I am sitting on my back patio, enjoying a glorious Spring day, determined to write about ANYTHING but COVID-19! I am guessing I am not the only one who is over-saturated with updates, opinions, and emotions running high. So instead I thought I would write about some things that keep us stuck in anger and frustration. It relates to what I call emotional adulthood.
Often, when life is not cooperating and giving us what we want we react with indignation and anger. As if our insisting that people should behave a certain way, or life should oblige us, is completely reasonable. How many times have I had family members bring loved ones to my office–children or spouses–and ask me to fix them, so the offended member can have peace?
We often convince ourselves that we can finally calm down, have peace, or be happy if only…
If only my husband would stop drinking. If only she would love me. If only our children would appreciate all we do for them. If only my wife was not so hard on me. If only my boss was reasonable. If only the Governor or President or Congress would…
Why do we spend so much energy focusing on what others should do? Because it is much easier to blame others for our pain and hold them responsible for our contentment than to take responsibility for our own life and choices. This is not to say we cannot have opinions about other people’s actions, but we need to be mindful that they are not responsible for our peace and happiness!
Of course, it is not easy to see anything clearly when it is too close, especially ourselves. Scottish poet, Robert Burns’ Ode to a Louse, speaks of a woman putting on airs in church while a louse (singular of lice) roves around on her bonnet. The best line, in my opinion: O wad some Power the giftie gie us, to see ourselves as others see us! In other words, if only we could see ourselves as clearly as others do!
Let me give a few examples:
Beth is frustrated. She longs to be seen and heard, and she believes her husband, Rick, should be the one to provide for her emotional needs. After all, she has loved him and done so many things for him over the years! Rick, on the other hand, does not really need time and attention, and cannot understand why this upsets her. Rick would rather be fishing in silence and peace. Over time, Beth ratchets up her fuming, trying to convince Rick to spend more time with her. In making her case Beth is often hostile and aggressive. She reasons, “If we spend more time together, we’ll be happier.” Rick, on the other hand, reasons they will be happy when Beth stops nagging, and he looks for more opportunities to fish.
Both Beth and Rick hold the other responsible for their pain, rather than owning the choices and responsibility they each have. Beth is angry because she is lonely. She wants to feel significant and insists Rick is the man for the job! But what if she acknowledged her real need and looked for other legitimate ways to meet it? Maybe she would find a Bible study group, a service project, or returning to school fulfilling, which in turn would take some pressure off her marriage. On his side, Rick might need to learn to be more assertive, rather than avoidant. He also needs to work on making emotional connections if he wants a good marriage.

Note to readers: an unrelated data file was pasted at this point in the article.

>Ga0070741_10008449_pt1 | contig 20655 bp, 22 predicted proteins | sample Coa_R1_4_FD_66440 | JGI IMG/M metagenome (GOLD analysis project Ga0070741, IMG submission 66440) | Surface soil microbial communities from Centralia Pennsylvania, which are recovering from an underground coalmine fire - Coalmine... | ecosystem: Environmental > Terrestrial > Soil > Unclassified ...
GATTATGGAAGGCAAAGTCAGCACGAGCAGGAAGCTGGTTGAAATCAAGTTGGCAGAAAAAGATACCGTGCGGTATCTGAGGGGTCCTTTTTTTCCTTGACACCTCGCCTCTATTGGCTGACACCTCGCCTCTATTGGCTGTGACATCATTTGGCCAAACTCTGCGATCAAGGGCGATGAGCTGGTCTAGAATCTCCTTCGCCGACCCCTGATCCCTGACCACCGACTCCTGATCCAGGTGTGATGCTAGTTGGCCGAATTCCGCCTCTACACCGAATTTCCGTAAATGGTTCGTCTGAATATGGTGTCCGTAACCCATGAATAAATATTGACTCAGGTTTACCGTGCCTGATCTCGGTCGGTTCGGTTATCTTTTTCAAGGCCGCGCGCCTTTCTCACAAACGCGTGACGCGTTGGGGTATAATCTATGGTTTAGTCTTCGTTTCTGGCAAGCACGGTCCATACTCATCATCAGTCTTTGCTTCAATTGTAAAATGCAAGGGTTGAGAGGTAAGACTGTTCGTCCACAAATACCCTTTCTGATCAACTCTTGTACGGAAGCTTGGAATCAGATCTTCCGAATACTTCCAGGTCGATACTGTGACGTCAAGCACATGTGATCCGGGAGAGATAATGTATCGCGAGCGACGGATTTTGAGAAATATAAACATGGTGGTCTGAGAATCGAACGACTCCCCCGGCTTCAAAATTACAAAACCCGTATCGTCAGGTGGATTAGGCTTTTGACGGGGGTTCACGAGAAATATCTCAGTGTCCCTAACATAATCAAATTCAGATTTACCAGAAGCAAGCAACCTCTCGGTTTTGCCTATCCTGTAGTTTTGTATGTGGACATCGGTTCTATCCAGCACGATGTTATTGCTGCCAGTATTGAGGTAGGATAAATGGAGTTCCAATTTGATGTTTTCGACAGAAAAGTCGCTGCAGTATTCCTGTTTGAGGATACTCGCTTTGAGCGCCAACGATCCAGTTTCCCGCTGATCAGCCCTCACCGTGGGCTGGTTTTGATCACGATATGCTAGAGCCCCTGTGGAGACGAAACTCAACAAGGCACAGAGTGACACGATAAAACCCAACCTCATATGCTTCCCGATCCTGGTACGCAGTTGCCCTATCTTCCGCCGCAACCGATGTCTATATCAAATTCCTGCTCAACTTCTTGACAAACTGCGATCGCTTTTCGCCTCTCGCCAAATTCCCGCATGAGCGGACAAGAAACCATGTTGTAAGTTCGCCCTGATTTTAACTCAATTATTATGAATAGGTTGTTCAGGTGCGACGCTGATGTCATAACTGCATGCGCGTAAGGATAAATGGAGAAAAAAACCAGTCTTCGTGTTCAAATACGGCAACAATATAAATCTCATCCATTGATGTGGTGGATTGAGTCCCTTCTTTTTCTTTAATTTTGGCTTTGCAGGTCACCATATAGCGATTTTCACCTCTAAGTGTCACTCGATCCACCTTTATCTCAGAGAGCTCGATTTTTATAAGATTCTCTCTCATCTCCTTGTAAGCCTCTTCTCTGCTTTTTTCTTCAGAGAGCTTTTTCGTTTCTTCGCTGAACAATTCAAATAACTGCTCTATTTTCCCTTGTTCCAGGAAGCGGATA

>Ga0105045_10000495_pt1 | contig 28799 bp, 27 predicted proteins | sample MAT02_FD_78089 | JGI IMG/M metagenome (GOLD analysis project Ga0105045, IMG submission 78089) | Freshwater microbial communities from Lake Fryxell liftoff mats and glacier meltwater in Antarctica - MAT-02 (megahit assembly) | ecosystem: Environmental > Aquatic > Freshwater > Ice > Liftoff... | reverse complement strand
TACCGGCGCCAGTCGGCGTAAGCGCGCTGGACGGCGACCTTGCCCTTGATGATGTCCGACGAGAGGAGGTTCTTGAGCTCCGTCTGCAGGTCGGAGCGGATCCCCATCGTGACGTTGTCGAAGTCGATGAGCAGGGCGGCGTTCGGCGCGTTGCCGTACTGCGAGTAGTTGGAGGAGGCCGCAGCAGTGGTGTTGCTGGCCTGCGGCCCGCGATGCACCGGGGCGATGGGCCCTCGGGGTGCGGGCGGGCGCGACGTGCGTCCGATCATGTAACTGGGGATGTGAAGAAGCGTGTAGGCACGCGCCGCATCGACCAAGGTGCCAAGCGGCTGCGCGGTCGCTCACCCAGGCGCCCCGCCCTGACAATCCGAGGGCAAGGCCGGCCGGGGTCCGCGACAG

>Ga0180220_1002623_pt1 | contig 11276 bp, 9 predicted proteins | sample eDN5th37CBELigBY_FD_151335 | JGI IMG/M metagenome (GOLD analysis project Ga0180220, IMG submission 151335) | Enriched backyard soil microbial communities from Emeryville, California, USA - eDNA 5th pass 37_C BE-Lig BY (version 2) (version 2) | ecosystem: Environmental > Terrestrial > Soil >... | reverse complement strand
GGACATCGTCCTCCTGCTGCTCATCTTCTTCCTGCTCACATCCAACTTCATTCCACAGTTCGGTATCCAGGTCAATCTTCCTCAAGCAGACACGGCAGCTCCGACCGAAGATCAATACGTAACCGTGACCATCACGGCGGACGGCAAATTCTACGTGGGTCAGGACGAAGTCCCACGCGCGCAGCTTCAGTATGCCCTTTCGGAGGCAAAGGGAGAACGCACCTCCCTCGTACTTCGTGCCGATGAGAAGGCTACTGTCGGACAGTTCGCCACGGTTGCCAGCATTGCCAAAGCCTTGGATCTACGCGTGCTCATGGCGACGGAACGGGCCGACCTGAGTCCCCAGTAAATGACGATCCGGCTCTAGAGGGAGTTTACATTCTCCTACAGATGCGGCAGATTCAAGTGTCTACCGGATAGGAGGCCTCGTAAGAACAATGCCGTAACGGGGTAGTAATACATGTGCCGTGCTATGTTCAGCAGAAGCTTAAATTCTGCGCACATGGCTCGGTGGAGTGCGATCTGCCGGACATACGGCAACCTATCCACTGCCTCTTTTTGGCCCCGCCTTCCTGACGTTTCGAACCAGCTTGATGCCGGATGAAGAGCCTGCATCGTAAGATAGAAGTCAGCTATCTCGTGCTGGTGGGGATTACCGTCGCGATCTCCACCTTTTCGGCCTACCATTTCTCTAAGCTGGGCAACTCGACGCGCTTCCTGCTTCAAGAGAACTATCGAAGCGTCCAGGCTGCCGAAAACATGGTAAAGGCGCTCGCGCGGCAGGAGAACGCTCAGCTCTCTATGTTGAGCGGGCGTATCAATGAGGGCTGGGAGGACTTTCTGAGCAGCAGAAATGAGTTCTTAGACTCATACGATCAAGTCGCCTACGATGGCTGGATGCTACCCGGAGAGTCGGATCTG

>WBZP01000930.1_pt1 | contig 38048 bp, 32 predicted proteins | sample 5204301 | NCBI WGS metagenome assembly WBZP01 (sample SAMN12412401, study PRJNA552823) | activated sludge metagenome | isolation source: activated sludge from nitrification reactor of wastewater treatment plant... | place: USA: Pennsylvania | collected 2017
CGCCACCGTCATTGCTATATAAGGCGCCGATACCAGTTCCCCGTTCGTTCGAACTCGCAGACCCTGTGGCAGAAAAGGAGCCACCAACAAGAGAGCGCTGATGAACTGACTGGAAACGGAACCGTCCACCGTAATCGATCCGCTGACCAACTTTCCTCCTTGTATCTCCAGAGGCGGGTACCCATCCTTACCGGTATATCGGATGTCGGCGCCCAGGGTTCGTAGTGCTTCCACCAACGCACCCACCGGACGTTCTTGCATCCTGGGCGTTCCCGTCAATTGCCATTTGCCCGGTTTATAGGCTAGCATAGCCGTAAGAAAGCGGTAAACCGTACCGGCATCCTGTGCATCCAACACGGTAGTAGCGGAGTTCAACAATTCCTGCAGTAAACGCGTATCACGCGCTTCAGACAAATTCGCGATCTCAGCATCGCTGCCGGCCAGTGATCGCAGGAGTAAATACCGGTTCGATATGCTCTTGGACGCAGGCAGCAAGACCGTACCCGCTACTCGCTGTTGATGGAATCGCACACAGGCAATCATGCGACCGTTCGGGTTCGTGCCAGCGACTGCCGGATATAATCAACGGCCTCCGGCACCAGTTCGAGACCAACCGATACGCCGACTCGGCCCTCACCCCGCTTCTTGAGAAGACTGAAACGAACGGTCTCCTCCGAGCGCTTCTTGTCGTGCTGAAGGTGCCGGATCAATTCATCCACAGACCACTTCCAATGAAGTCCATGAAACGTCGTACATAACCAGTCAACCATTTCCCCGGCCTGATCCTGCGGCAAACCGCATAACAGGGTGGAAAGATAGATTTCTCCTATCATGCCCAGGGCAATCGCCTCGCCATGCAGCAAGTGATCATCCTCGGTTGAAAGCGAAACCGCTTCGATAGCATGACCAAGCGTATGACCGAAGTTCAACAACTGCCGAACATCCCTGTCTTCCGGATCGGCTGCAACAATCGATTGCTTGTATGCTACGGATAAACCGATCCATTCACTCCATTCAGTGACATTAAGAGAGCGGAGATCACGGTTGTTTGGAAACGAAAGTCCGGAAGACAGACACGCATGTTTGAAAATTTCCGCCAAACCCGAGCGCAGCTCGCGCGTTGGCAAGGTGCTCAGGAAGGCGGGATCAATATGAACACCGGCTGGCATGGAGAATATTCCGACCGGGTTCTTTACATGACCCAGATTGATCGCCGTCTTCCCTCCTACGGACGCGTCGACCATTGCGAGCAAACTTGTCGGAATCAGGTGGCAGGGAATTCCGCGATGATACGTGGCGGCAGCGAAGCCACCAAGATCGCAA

Or let us consider Bill.
Bill’s brother was killed in a car accident while they were teenagers driving under the influence. He struggles with guilt. “It should have been me who died.” And so, in often unconscious ways Bill sabotages his life–accepting jobs that are beneath his abilities, neglecting his children, and ruining an otherwise loving marriage with a series of poor choices. Rather than taking responsibility for getting help, or availing himself of the opportunities he has, Bill labels himself a “screw-up” and angrily rails at what he perceives as an unfair life. He cannot let go of the guilt and his belief that he does not deserve better. He is his own worst enemy. Bill’s past is held responsible for his present circumstances, which is easier than owning his choices and creating a life that has purpose and meaning.
In Man’s Search for Meaning, Viktor Frankl says the ability to choose one’s attitude, to choose one’s way is the last of the human freedoms, is something no one can take from us. And yet so often we willingly give away our freedom and choose to let others decide for us. We stay in relationships or jobs or circumstances where we hold others accountable for being stuck. We stop exercising our right to choose and our responsibility for our own happiness.
Anger is a secondary emotion. If we view it as a door that we could open, the question would be, what is on the other side? Why am I so angry? What is it that I want? And how am I going to take responsibility for getting the things that I need?
If you need help dealing with anger, or sorting through the choices and responsibilities in your life, Crossroads is here for you. Give us a call at (225) 341-4147 to set up a time for us to help.